What Survives Death and What Doesn't

Among the mysteries in life, none is as intriguing as the mystery of death. No one really knows what happens after death. There are theories aplenty but none that can be objectively verified. Death is a door to exit, not to reenter. No one comes back to give a firsthand account of what happens after death. The matters related to death and afterlife (assuming there is one) belong to the field of eschatology.

All ideas concerning death and beyond are interlinked with the ideas regarding the self and the purpose and goal of life. This is clear from the study of the Kaṭhopaniṣad. The discussion there begins with Naciketā’s question (1.1.20):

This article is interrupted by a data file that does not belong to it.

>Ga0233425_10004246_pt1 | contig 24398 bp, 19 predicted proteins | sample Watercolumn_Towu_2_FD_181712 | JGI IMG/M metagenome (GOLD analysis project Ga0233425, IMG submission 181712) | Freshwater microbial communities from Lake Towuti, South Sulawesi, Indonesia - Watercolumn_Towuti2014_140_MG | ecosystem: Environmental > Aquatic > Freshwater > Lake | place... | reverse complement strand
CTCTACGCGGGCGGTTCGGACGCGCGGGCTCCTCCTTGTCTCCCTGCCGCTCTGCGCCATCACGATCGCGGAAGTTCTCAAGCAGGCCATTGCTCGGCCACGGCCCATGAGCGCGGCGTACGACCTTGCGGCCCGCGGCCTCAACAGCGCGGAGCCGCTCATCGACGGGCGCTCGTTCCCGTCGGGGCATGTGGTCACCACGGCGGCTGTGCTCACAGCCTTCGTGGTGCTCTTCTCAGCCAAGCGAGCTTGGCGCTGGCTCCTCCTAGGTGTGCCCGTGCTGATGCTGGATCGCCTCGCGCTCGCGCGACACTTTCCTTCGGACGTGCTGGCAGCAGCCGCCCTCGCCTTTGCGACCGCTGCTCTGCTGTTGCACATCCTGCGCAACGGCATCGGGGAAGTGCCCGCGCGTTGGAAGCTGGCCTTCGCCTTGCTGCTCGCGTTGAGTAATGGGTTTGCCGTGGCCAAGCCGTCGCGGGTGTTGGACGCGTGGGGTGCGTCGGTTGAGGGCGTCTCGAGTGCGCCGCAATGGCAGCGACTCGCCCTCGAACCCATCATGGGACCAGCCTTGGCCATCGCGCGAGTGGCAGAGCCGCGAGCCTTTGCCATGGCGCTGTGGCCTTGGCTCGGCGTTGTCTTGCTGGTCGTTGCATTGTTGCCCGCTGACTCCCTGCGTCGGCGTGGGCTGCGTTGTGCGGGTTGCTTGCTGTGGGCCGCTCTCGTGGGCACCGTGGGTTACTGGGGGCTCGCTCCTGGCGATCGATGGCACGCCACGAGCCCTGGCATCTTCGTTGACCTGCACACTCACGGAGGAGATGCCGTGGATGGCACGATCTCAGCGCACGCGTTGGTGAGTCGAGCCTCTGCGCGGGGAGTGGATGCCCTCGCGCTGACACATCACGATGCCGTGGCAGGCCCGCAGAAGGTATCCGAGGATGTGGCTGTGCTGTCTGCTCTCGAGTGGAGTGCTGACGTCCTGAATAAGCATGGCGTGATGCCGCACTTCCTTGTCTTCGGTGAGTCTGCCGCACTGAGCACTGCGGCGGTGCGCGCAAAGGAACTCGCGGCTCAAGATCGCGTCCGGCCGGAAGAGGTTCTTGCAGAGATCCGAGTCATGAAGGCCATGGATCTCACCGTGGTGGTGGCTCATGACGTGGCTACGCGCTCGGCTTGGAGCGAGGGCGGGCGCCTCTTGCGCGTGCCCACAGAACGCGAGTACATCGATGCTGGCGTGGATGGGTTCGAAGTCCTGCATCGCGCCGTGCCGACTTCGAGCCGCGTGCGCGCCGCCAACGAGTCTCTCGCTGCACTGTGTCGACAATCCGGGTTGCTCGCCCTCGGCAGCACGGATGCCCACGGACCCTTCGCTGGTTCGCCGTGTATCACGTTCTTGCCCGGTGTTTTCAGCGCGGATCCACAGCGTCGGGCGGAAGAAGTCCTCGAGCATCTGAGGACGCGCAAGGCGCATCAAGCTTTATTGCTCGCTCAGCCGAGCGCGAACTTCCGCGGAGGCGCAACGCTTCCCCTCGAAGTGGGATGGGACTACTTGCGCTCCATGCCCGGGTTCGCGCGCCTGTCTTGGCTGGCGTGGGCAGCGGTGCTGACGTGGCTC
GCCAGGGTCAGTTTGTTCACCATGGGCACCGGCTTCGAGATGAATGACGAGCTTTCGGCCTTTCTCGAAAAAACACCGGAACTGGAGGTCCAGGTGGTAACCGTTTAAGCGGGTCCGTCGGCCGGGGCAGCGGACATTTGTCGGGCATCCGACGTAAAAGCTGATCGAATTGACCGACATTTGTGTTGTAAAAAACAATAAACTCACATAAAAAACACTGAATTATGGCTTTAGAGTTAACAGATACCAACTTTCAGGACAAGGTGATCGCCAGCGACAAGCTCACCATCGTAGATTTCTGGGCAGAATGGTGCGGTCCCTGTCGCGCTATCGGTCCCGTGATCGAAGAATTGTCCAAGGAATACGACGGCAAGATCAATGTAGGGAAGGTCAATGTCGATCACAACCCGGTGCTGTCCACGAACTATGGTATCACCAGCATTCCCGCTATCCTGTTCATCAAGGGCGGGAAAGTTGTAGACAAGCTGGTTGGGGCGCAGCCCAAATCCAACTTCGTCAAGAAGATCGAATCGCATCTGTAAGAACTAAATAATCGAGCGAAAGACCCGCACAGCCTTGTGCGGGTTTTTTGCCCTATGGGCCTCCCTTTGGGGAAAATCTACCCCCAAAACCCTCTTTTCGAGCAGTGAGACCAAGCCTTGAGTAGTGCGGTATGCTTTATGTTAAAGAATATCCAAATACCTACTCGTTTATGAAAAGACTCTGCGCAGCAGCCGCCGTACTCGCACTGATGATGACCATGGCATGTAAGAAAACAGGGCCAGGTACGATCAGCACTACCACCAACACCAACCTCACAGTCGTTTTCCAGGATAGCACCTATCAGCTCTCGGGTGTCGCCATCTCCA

येयं प्रेते विचिकित्सा मनुष्येऽस्तीत्येके नायमस्तीति चैके एतद्विद्यामनुशिष्टस्त्वयाऽहम् ।

Yeyaṁ prete vicikitsā manuṣye asti-iti-eke na-ayam-asti-iti ca-eke etad vidyām anuśiṣṭas-tvayā-aham.

“There is doubt about a person when he is dead. Some say that he exists; others, that he does not. This I should like to know, taught by you.”

What really dies when I die? Does anything of me survive death? Where does this surviving part of me go? What does my future look like after I die? Since there are many different views regarding this, there are many different views regarding death itself.

One is the purely materialistic view. According to it, life and consciousness are random and accidental products of evolution. We are material creatures. We may have some idea about when we appeared on this planet as a species, but as individuals we had no past and we have no future. Birth is the beginning of life and death is its end. Everything material has to follow the laws of matter. Anything that comes together will eventually come apart. Every composition leads to eventual decomposition. Nothing survives. Period.